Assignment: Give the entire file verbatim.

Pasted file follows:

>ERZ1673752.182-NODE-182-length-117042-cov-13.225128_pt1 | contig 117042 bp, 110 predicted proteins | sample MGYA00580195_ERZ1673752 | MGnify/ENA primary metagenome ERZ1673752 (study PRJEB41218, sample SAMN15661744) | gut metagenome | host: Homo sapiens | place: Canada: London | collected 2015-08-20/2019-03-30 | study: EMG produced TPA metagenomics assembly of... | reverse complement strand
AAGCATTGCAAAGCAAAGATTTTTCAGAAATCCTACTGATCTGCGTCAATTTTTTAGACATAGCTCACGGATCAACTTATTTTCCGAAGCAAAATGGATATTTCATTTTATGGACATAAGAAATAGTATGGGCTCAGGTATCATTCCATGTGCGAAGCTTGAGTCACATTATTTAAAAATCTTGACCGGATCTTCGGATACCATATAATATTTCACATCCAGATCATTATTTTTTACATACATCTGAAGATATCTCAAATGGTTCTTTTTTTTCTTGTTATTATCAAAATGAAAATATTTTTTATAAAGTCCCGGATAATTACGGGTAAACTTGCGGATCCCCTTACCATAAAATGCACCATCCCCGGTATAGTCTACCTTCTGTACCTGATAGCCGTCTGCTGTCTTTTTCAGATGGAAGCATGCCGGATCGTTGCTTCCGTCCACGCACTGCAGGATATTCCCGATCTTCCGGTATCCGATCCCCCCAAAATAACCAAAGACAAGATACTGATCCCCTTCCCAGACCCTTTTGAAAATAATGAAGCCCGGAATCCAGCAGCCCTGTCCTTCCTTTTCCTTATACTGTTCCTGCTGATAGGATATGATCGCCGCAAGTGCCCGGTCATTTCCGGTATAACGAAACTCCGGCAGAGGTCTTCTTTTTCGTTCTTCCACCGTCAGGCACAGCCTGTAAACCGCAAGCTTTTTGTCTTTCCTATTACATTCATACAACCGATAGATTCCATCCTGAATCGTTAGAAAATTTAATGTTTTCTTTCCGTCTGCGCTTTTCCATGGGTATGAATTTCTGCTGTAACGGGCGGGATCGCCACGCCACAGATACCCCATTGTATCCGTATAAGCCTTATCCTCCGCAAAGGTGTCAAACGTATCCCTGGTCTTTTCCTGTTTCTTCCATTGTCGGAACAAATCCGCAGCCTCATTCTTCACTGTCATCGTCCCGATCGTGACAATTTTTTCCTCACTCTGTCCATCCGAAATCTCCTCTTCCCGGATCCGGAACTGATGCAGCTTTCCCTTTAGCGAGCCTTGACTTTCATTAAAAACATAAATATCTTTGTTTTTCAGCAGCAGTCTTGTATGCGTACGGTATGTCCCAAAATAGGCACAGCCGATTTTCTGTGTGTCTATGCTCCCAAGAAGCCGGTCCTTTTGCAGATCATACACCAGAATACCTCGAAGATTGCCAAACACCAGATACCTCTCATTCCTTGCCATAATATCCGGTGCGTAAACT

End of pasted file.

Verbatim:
>ERZ1673752.182-NODE-182-length-117042-cov-13.225128_pt1 | contig 117042 bp, 110 predicted proteins | sample MGYA00580195_ERZ1673752 | MGnify/ENA primary metagenome ERZ1673752 (study PRJEB41218, sample SAMN15661744) | gut metagenome | host: Homo sapiens | place: Canada: London | collected 2015-08-20/2019-03-30 | study: EMG produced TPA metagenomics assembly of... | reverse complement strand
AAGCATTGCAAAGCAAAGATTTTTCAGAAATCCTACTGATCTGCGTCAATTTTTTAGACATAGCTCACGGATCAACTTATTTTCCGAAGCAAAATGGATATTTCATTTTATGGACATAAGAAATAGTATGGGCTCAGGTATCATTCCATGTGCGAAGCTTGAGTCACATTATTTAAAAATCTTGACCGGATCTTCGGATACCATATAATATTTCACATCCAGATCATTATTTTTTACATACATCTGAAGATATCTCAAATGGTTCTTTTTTTTCTTGTTATTATCAAAATGAAAATATTTTTTATAAAGTCCCGGATAATTACGGGTAAACTTGCGGATCCCCTTACCATAAAATGCACCATCCCCGGTATAGTCTACCTTCTGTACCTGATAGCCGTCTGCTGTCTTTTTCAGATGGAAGCATGCCGGATCGTTGCTTCCGTCCACGCACTGCAGGATATTCCCGATCTTCCGGTATCCGATCCCCCCAAAATAACCAAAGACAAGATACTGATCCCCTTCCCAGACCCTTTTGAAAATAATGAAGCCCGGAATCCAGCAGCCCTGTCCTTCCTTTTCCTTATACTGTTCCTGCTGATAGGATATGATCGCCGCAAGTGCCCGGTCATTTCCGGTATAACGAAACTCCGGCAGAGGTCTTCTTTTTCGTTCTTCCACCGTCAGGCACAGCCTGTAAACCGCAAGCTTTTTGTCTTTCCTATTACATTCATACAACCGATAGATTCCATCCTGAATCGTTAGAAAATTTAATGTTTTCTTTCCGTCTGCGCTTTTCCATGGGTATGAATTTCTGCTGTAACGGGCGGGATCGCCACGCCACAGATACCCCATTGTATCCGTATAAGCCTTATCCTCCGCAAAGGTGTCAAACGTATCCCTGGTCTTTTCCTGTTTCTTCCATTGTCGGAACAAATCCGCAGCCTCATTCTTCACTGTCATCGTCCCGATCGTGACAATTTTTTCCTCACTCTGTCCATCCGAAATCTCCTCTTCCCGGATCCGGAACTGATGCAGCTTTCCCTTTAGCGAGCCTTGACTTTCATTAAAAACATAAATATCTTTGTTTTTCAGCAGCAGTCTTGTATGCGTACGGTATGTCCCAAAATAGGCACAGCCGATTTTCTGTGTGTCTATGCTCCCAAGAAGCCGGTCCTTTTGCAGATCATACACCAGAATACCTCGAAGATTGCCAAACACCAGATACCTCTCATTCCTTGCCATAATATCCGGTGCGTAAACT